Brandon Young, an education major at Wright State who will receive his undergrad degree next spring, said he moved out of an engineering major in college into education. He’s focusing on grades four to nine in social studies and science.

“The fact that you have the opportunity to be that change, you can make a positive example, you can change your students’ lives for the better is something that just resonates with me a lot and it’s something that has been keeping me motivated to pursue this career,” Young said.

Pandemic years

As the pandemic forced schools online, and some schools stayed there for long stretches, many students fell behind academically, particularly the students who have the highest learning needs. The overall performance index on state tests dropped from 84 in 2019 to 72 in 2021.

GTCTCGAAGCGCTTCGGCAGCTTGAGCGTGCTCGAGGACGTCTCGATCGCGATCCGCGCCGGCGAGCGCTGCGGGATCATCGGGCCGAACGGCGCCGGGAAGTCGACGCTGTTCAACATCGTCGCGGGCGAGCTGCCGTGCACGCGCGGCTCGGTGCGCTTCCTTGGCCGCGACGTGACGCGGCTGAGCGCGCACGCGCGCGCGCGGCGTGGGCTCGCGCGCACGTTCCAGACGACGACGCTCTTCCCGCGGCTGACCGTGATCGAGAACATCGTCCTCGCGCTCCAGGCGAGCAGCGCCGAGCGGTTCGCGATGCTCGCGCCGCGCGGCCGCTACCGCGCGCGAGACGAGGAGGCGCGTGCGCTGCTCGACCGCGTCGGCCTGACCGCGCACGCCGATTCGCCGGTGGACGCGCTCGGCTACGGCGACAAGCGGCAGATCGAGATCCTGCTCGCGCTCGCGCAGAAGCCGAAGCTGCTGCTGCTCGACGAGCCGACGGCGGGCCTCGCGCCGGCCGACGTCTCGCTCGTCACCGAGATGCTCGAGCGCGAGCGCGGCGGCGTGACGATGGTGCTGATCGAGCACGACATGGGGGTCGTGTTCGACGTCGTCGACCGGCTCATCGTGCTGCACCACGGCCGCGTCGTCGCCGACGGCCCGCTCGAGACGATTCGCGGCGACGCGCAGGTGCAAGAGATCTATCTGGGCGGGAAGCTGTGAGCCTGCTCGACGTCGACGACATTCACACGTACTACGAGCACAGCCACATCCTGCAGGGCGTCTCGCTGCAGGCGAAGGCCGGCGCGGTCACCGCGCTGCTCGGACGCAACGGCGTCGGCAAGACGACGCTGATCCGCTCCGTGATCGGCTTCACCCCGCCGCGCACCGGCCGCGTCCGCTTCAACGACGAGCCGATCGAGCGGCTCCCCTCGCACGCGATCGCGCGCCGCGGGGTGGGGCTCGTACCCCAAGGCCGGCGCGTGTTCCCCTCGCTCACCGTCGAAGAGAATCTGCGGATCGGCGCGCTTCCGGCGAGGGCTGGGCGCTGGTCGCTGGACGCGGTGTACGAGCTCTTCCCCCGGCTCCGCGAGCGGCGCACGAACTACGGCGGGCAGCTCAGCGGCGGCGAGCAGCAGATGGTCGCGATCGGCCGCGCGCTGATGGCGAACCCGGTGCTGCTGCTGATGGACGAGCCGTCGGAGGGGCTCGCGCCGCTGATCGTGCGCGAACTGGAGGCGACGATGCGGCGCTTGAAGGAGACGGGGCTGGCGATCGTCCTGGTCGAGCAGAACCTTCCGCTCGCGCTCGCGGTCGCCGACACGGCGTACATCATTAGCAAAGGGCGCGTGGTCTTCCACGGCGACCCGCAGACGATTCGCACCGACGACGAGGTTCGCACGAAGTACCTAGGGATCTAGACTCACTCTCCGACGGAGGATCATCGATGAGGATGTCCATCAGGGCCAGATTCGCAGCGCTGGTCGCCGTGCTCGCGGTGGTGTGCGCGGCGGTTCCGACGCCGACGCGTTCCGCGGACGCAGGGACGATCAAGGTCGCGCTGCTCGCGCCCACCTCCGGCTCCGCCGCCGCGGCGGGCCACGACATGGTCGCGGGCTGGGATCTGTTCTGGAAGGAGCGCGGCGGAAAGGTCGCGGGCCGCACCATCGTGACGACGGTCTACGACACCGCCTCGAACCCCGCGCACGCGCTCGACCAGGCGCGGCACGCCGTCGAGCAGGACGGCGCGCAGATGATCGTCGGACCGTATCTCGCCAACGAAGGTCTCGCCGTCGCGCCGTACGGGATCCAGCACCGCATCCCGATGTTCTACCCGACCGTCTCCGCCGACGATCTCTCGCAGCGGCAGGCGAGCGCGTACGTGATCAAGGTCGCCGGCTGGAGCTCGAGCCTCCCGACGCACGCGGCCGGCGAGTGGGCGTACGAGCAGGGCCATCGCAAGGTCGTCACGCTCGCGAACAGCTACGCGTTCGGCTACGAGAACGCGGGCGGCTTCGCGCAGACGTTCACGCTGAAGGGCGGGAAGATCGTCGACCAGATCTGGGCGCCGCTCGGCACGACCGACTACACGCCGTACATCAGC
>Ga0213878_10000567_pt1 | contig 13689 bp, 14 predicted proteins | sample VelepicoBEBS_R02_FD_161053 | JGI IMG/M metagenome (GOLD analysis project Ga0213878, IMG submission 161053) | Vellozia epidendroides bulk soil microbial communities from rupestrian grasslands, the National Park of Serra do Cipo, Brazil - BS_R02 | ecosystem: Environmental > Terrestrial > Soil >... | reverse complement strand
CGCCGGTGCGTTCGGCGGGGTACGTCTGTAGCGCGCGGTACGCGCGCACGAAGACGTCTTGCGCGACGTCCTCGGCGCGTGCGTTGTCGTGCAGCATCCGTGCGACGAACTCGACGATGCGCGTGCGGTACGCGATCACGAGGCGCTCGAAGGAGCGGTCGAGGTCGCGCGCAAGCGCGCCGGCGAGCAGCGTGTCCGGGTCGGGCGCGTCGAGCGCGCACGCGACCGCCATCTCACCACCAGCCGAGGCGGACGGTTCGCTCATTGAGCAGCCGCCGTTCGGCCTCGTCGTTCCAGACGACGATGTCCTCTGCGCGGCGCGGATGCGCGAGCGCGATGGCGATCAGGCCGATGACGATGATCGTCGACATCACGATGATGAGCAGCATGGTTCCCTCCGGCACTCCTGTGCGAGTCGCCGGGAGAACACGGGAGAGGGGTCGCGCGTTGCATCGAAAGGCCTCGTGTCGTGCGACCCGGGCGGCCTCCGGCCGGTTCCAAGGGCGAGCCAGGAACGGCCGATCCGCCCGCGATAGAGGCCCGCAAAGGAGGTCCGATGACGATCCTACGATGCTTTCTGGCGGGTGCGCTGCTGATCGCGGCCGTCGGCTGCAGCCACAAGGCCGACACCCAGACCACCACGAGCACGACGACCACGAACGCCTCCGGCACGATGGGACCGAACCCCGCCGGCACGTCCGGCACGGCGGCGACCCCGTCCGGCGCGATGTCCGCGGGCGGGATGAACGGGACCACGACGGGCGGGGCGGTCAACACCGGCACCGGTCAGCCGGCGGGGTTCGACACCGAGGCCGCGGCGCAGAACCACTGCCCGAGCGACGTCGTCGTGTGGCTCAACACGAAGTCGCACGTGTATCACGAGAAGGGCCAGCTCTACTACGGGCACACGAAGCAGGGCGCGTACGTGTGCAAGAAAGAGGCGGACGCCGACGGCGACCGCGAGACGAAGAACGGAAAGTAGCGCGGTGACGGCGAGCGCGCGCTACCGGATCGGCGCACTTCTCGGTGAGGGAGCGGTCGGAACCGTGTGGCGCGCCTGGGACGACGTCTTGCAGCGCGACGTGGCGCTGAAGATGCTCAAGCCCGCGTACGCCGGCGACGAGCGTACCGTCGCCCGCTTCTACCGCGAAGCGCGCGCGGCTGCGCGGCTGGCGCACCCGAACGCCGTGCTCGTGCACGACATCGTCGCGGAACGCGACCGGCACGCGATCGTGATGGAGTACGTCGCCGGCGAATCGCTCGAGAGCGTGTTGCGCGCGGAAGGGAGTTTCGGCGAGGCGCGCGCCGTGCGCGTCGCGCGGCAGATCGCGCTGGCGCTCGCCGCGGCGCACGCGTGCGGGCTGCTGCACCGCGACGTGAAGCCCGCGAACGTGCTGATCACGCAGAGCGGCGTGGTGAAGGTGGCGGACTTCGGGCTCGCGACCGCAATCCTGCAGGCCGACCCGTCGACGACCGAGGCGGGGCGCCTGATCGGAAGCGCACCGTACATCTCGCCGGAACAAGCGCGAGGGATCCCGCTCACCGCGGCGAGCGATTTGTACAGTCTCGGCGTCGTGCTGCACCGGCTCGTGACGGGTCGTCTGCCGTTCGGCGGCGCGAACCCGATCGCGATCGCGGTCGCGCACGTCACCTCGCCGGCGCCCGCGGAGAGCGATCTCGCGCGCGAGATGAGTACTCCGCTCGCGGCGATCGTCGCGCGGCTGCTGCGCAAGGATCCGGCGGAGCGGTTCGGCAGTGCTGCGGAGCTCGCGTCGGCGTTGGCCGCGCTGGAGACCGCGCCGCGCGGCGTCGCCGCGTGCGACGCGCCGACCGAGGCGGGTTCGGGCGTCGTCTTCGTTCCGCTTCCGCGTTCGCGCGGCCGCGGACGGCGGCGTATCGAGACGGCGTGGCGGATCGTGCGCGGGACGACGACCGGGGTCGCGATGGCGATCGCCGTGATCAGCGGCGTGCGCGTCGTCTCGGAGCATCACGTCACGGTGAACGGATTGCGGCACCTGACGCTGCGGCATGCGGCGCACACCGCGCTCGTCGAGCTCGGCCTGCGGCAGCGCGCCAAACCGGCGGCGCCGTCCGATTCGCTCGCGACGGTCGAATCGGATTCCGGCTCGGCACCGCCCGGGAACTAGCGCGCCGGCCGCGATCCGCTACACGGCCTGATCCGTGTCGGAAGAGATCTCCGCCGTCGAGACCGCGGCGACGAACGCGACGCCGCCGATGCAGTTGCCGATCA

Teachers are working to help students catch up, but there are hurdles.

Brian Cayot, a Centerville high school math teacher and the president of the Centerville teachers union, said he would have a few kids in his classes out for quarantine or illness, then get those kids back only to have other kids leave.

Many teachers typically have one period during the school day to plan lessons, grade papers or do other work. Cayot said teachers at the high school were often covering other classes during their plan period because their coworkers were out sick. That meant doing more work outside of school, which was exhausting.

It was a constant cycle of planning lessons, replanning lessons, giving individual help and catching kids up, Cayot said. It’s not over, either. He estimates it will take at least five years for kids to get caught up from the pandemic.

“It’s not going to happen overnight,” Cayot said. “It’s not going to happen in one year.”